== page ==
Archives: May 2010
In beginning the history of the settlement of Boston Township, Range 11, Town 4, we turn to the “History of Summit County” by William Henry Perrin. Published in 1892, here is his description of the Township.
“When the first settlers came to the township, the prospect was anything but encouraging. The Cuyahoga River, then a marshy stream that overflowed its banks all together too often for the happiness or prosperity of the settler, passed northward across the township a short distance west of the center. Along the adjacent valley were frequent bogs and marshes of decaying vegetable matter, that, under the heat of the summer sun, threw off noxious vapors to poison and contaminate the air. A large portion of the township was cut by narrow, deep gorges and ravines, that were overhung by precipitous ridges and hills, covered with a heavy forest, and having a heavy, sterile soil that gave no word of encouragement or promise to the backwoodsman. The woods were filled with wild animals, and, what was equally a cause for apprehension of danger, bands of Indians were near that might begin the work of slaughter at any moment. Markets and mills were miles distant, and the journey by team through the woods was rendered so slow and harassing by reason of mud and fallen timber, that the distance was practically doubled.”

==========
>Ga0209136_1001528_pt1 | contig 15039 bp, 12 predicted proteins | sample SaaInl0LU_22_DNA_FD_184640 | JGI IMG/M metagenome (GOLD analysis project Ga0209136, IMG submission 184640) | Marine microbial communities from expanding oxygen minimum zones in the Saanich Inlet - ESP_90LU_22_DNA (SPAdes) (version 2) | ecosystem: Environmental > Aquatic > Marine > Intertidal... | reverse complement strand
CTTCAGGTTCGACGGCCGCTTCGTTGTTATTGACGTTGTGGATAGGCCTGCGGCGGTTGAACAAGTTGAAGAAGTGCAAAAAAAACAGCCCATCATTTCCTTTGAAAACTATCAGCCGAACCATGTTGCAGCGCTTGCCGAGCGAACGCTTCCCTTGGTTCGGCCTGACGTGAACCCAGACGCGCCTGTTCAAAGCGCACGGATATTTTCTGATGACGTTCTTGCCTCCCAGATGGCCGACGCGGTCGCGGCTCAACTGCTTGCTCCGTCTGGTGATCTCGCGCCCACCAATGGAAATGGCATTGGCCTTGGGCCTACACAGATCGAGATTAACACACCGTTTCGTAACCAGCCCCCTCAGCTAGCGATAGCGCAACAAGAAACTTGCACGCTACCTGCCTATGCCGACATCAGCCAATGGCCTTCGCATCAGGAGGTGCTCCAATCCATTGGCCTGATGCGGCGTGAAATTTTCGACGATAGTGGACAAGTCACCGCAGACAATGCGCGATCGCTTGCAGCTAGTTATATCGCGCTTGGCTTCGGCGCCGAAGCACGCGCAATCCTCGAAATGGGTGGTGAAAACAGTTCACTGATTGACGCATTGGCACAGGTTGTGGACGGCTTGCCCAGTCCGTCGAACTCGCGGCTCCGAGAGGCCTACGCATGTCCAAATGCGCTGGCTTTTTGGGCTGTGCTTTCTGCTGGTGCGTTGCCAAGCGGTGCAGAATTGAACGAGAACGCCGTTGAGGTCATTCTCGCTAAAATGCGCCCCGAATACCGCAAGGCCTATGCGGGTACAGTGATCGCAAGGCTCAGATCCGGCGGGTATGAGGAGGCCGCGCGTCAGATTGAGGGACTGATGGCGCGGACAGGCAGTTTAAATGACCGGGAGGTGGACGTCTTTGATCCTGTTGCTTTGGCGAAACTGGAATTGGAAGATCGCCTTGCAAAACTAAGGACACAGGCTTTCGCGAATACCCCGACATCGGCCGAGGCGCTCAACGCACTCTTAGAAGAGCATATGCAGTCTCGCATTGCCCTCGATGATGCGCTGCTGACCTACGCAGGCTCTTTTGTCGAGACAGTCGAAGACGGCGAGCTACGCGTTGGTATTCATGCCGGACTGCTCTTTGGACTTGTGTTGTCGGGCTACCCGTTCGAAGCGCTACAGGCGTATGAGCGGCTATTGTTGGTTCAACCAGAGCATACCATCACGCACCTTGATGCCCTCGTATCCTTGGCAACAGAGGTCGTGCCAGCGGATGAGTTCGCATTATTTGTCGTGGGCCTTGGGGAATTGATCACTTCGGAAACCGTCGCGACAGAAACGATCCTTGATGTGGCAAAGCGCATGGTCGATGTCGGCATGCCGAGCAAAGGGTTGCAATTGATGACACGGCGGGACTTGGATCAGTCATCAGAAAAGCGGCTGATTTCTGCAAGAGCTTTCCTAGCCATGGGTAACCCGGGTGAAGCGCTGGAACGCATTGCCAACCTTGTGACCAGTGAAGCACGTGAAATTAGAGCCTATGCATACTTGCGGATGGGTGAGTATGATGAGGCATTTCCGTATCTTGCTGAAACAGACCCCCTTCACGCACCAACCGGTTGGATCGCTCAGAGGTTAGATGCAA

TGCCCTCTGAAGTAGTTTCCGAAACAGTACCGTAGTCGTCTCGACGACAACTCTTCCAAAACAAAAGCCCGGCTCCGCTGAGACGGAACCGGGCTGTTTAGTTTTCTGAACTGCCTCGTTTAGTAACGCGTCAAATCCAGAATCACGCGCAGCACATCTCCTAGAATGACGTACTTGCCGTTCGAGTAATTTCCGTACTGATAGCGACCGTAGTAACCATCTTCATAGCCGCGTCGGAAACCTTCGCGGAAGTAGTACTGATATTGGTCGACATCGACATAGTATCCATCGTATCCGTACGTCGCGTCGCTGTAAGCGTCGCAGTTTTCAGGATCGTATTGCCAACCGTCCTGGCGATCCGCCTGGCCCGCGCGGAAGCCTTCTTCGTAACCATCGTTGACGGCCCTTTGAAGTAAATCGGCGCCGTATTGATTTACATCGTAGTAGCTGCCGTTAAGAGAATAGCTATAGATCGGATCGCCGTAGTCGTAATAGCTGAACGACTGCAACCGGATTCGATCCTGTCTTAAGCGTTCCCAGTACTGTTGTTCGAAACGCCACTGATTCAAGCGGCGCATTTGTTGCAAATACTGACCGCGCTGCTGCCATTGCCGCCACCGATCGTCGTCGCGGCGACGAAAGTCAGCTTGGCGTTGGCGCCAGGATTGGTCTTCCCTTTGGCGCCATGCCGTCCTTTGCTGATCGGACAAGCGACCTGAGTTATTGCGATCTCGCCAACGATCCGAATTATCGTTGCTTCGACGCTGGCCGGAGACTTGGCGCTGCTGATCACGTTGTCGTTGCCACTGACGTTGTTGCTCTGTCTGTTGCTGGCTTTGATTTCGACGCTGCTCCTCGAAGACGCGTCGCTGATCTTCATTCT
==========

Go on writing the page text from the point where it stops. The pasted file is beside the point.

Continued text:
The first settlers in Range 11, town 4, Boston Township, were Alfred Wolcott, and James Stanford.
When the township, the entire Western Reserve, was surveyed in 1796-97, the survey stopped at the Cuyahoga River. Land west of the this western boarder of the United States, was not ceded by the Natives, nor surveyed, till… 1805.
You may recognize the name Simon Perkins. He purchased massive amounts of land besides the acreage that would later become downtown Akron. In fact in the year 1815, he owned so much land that he paid nearly 1/7 of all the real estate taxes in the State of Ohio. Perkins with Judge Kirkland, had land interests in Boston Twp. Both living in Warren they hired a local surveyor to divide the townships into lots. This was in 1805. In 1806 the surveyors returned leaving their wives (and children?) in the well established community of Hudson while they constructed a crude shanty approx. 8’x 8’ and barley tall enough to stand in, in what would become the present day Boston Cemetery. Working out of the shanty and living from the fruits of their guns and the small amount of provisions they got weekly from Hudson they began to clear farms and build cabins on their own lots.
Picture a sunrise in the Cuyahoga River Valley, mist rising off the marsh. A peaceful and serene picture? It’s not always been so.